This is the setup for a big problem down the line. It might show up within a year for a partner with little patience, or 15 years later when one partner realizes that they simply do not have a relationship anymore with the person they used to love.

Don’t let the kids make you forget your romantic relationship.

4. Boredom.

It is easy to fall into the boredom trap. It is an insidious pitfall, one that silently creeps up on you and strikes swiftly in the night.

You wake up one morning in a sweat wondering what your life is all about. Everything looks grey, matching how you feel. Life tastes like ash and you thirst for something, anything, to wash away the filth in your mouth and soul.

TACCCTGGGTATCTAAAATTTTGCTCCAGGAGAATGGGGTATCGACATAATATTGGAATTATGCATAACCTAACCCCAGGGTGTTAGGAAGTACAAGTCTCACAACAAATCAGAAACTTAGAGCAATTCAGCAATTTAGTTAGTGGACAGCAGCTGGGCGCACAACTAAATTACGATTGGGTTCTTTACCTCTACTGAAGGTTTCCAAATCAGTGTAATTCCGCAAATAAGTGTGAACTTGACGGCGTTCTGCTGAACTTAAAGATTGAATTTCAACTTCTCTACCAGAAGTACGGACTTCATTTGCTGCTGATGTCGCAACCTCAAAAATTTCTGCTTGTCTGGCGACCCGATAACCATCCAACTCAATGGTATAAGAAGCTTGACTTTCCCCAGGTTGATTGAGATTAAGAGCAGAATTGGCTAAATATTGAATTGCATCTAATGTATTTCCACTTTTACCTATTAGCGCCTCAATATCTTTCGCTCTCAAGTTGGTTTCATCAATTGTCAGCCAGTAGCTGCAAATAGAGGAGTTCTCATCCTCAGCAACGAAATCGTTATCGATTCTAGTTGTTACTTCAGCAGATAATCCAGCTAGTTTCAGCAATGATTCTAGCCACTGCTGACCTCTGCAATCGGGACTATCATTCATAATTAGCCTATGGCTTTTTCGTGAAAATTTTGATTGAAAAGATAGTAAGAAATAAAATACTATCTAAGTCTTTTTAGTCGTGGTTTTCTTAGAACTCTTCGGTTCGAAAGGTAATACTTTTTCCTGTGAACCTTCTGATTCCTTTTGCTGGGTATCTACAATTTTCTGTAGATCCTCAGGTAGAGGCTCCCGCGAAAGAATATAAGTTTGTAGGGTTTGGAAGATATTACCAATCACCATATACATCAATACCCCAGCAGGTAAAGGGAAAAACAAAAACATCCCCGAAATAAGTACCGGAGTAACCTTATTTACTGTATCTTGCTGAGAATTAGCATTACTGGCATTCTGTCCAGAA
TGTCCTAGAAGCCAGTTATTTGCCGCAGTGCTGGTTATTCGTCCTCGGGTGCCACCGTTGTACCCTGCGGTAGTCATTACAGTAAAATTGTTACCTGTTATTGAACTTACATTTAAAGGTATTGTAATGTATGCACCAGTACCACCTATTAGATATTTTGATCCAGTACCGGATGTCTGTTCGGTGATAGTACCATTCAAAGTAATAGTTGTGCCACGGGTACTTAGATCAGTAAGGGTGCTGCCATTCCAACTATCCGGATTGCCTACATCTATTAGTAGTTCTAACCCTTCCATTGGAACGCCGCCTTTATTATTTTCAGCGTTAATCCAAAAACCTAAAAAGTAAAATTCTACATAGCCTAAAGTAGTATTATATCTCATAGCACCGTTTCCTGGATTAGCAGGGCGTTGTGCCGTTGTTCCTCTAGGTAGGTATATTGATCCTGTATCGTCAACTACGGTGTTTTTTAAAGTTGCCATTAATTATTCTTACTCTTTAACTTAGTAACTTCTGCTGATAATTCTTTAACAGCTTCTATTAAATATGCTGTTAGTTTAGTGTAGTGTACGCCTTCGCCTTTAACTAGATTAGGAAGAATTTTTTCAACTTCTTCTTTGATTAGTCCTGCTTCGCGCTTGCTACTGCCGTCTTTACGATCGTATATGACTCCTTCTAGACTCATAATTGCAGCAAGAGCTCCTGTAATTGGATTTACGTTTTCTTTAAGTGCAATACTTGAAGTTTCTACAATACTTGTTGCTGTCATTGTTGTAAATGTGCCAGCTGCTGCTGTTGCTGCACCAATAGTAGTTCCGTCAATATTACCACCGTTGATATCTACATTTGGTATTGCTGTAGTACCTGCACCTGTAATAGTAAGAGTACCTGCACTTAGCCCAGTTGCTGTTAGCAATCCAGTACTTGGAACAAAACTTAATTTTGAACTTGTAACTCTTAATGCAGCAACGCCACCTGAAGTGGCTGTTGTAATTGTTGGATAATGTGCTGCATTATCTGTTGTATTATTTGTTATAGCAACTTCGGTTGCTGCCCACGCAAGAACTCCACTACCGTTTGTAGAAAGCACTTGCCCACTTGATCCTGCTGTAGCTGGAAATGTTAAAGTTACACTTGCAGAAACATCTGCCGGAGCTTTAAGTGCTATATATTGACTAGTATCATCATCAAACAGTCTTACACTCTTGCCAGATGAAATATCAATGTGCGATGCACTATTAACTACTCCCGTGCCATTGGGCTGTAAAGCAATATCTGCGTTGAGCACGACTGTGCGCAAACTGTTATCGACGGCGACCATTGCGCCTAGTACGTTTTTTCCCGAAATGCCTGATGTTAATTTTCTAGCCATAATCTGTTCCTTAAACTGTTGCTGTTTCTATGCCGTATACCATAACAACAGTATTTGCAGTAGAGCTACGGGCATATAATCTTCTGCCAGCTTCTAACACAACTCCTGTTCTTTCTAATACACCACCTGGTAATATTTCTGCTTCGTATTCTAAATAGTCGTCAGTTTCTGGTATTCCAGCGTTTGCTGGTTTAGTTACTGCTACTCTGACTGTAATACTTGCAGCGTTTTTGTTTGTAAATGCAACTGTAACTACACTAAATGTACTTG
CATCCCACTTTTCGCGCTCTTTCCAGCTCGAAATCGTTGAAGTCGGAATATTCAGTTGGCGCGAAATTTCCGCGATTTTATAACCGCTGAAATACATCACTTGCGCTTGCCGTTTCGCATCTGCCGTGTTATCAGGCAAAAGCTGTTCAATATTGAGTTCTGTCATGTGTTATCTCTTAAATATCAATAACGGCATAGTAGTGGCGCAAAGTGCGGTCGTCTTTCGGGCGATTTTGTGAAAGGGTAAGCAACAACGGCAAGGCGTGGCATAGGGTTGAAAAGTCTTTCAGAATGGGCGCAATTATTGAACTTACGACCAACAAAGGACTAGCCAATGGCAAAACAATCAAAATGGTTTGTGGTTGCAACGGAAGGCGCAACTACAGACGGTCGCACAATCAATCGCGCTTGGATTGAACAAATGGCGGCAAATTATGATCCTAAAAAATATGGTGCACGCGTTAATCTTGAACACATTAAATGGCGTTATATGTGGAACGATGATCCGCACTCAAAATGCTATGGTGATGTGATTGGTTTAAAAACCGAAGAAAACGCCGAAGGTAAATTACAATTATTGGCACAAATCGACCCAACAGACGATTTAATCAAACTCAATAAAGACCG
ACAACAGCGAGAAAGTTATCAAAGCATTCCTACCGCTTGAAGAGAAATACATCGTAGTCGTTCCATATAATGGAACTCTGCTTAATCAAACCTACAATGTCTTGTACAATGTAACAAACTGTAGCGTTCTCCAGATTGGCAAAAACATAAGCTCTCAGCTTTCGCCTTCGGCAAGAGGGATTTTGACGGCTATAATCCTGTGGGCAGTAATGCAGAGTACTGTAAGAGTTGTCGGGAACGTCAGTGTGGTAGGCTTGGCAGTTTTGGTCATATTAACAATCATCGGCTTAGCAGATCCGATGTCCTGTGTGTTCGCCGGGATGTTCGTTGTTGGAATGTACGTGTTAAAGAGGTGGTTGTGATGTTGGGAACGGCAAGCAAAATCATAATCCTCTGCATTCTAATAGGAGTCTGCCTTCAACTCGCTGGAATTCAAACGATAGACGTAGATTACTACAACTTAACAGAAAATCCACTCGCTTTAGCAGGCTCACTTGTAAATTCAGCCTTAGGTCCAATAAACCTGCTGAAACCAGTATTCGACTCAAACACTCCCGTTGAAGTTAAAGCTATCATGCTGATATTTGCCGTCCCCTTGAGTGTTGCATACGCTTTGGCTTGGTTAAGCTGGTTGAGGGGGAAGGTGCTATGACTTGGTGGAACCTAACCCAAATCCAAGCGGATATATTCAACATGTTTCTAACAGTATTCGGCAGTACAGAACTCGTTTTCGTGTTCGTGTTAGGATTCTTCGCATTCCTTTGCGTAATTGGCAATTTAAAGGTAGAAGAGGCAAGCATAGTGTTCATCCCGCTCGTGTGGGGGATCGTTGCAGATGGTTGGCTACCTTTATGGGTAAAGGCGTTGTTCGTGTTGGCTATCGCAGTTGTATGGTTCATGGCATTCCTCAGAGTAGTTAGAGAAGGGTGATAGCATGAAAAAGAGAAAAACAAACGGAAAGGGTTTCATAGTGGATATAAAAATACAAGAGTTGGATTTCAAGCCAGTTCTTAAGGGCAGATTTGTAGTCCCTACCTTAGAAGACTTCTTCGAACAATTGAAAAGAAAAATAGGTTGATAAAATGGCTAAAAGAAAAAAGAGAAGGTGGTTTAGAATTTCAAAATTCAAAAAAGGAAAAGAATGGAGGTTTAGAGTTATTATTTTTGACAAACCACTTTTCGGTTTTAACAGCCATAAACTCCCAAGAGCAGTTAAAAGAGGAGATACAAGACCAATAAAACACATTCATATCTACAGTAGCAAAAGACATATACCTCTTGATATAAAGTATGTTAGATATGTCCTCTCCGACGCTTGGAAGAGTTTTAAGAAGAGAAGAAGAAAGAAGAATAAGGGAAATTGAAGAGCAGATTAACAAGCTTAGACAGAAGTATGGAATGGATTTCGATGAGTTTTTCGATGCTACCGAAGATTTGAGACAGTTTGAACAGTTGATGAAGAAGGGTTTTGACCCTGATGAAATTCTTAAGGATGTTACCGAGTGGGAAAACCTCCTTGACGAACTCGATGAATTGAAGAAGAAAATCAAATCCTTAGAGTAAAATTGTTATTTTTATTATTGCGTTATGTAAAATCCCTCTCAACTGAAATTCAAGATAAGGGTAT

Welcome to boredom and ennui. It seems that humans have a need for novelty that is hardwired into us.

At first, I thought there was something wrong with me. Not that I get bored very often, but it does happen. Where it can be a problem is when you get bored with your partner.

Unless you two have been conscious and actively engaged in keeping your relationship alive, you will get bored with him or her at some point. It’s natural, so don’t fight it. Acknowledge it with your partner and look to how you can bring some excitement back into your relationship and life together.

5. Fighting.

We are fighting, arguing, getting defensive, attacking, pouting, raging, stonewalling, and guilt-tripping. Fighting is a nasty business and nobody likes losing.

As a man, I was taught to win at all costs and never admit defeat. This spilled over into relationships when I was younger. It was so bad that I didn’t apologize to a woman until I was in my mid-thirties, and I nearly choked the first time I did.